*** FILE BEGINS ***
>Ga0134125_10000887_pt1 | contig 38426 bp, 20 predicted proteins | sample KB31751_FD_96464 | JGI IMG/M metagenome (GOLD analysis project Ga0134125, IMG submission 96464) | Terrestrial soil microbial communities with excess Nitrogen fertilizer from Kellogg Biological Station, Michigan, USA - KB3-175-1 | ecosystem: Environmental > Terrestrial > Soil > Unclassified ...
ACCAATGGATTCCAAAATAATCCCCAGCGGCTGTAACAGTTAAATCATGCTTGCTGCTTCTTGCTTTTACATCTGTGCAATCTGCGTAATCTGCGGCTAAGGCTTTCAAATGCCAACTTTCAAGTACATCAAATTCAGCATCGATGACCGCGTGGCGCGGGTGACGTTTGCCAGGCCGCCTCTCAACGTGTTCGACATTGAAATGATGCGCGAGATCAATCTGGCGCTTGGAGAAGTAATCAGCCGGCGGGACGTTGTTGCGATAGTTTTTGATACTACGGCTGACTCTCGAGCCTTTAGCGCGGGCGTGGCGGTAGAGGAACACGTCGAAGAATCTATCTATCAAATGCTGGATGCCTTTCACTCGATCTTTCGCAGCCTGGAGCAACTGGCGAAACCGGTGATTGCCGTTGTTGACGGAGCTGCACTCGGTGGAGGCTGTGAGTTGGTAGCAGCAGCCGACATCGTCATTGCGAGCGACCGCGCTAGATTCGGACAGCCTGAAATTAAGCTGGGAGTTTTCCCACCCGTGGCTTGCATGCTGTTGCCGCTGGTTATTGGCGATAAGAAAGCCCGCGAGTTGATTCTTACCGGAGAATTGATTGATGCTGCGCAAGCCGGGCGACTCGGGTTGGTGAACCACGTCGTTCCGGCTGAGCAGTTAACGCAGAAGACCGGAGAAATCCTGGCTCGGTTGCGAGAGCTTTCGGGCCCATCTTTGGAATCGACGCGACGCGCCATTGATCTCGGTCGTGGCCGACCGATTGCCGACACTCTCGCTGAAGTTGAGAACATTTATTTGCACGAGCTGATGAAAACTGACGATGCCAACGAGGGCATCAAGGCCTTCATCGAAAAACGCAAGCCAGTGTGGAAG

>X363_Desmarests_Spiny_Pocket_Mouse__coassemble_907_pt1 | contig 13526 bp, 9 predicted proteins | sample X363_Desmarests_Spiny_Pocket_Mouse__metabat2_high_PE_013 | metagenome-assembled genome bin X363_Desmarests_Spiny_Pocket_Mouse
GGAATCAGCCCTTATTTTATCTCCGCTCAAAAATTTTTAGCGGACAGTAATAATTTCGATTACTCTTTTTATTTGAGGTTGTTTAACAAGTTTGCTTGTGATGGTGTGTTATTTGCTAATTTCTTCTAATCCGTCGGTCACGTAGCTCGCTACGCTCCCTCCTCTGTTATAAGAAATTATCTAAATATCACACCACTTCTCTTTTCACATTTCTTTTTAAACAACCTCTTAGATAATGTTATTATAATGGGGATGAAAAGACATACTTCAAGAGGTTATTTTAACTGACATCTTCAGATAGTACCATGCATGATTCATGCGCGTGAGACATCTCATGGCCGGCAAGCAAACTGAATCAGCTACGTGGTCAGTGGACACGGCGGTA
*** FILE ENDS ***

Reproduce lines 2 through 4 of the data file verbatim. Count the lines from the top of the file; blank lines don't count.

ACCAATGGATTCCAAAATAATCCCCAGCGGCTGTAACAGTTAAATCATGCTTGCTGCTTCTTGCTTTTACATCTGTGCAATCTGCGTAATCTGCGGCTAAGGCTTTCAAATGCCAACTTTCAAGTACATCAAATTCAGCATCGATGACCGCGTGGCGCGGGTGACGTTTGCCAGGCCGCCTCTCAACGTGTTCGACATTGAAATGATGCGCGAGATCAATCTGGCGCTTGGAGAAGTAATCAGCCGGCGGGACGTTGTTGCGATAGTTTTTGATACTACGGCTGACTCTCGAGCCTTTAGCGCGGGCGTGGCGGTAGAGGAACACGTCGAAGAATCTATCTATCAAATGCTGGATGCCTTTCACTCGATCTTTCGCAGCCTGGAGCAACTGGCGAAACCGGTGATTGCCGTTGTTGACGGAGCTGCACTCGGTGGAGGCTGTGAGTTGGTAGCAGCAGCCGACATCGTCATTGCGAGCGACCGCGCTAGATTCGGACAGCCTGAAATTAAGCTGGGAGTTTTCCCACCCGTGGCTTGCATGCTGTTGCCGCTGGTTATTGGCGATAAGAAAGCCCGCGAGTTGATTCTTACCGGAGAATTGATTGATGCTGCGCAAGCCGGGCGACTCGGGTTGGTGAACCACGTCGTTCCGGCTGAGCAGTTAACGCAGAAGACCGGAGAAATCCTGGCTCGGTTGCGAGAGCTTTCGGGCCCATCTTTGGAATCGACGCGACGCGCCATTGATCTCGGTCGTGGCCGACCGATTGCCGACACTCTCGCTGAAGTTGAGAACATTTATTTGCACGAGCTGATGAAAACTGACGATGCCAACGAGGGCATCAAGGCCTTCATCGAAAAACGCAAGCCAGTGTGGAAG

>X363_Desmarests_Spiny_Pocket_Mouse__coassemble_907_pt1 | contig 13526 bp, 9 predicted proteins | sample X363_Desmarests_Spiny_Pocket_Mouse__metabat2_high_PE_013 | metagenome-assembled genome bin X363_Desmarests_Spiny_Pocket_Mouse
GGAATCAGCCCTTATTTTATCTCCGCTCAAAAATTTTTAGCGGACAGTAATAATTTCGATTACTCTTTTTATTTGAGGTTGTTTAACAAGTTTGCTTGTGATGGTGTGTTATTTGCTAATTTCTTCTAATCCGTCGGTCACGTAGCTCGCTACGCTCCCTCCTCTGTTATAAGAAATTATCTAAATATCACACCACTTCTCTTTTCACATTTCTTTTTAAACAACCTCTTAGATAATGTTATTATAATGGGGATGAAAAGACATACTTCAAGAGGTTATTTTAACTGACATCTTCAGATAGTACCATGCATGATTCATGCGCGTGAGACATCTCATGGCCGGCAAGCAAACTGAATCAGCTACGTGGTCAGTGGACACGGCGGTA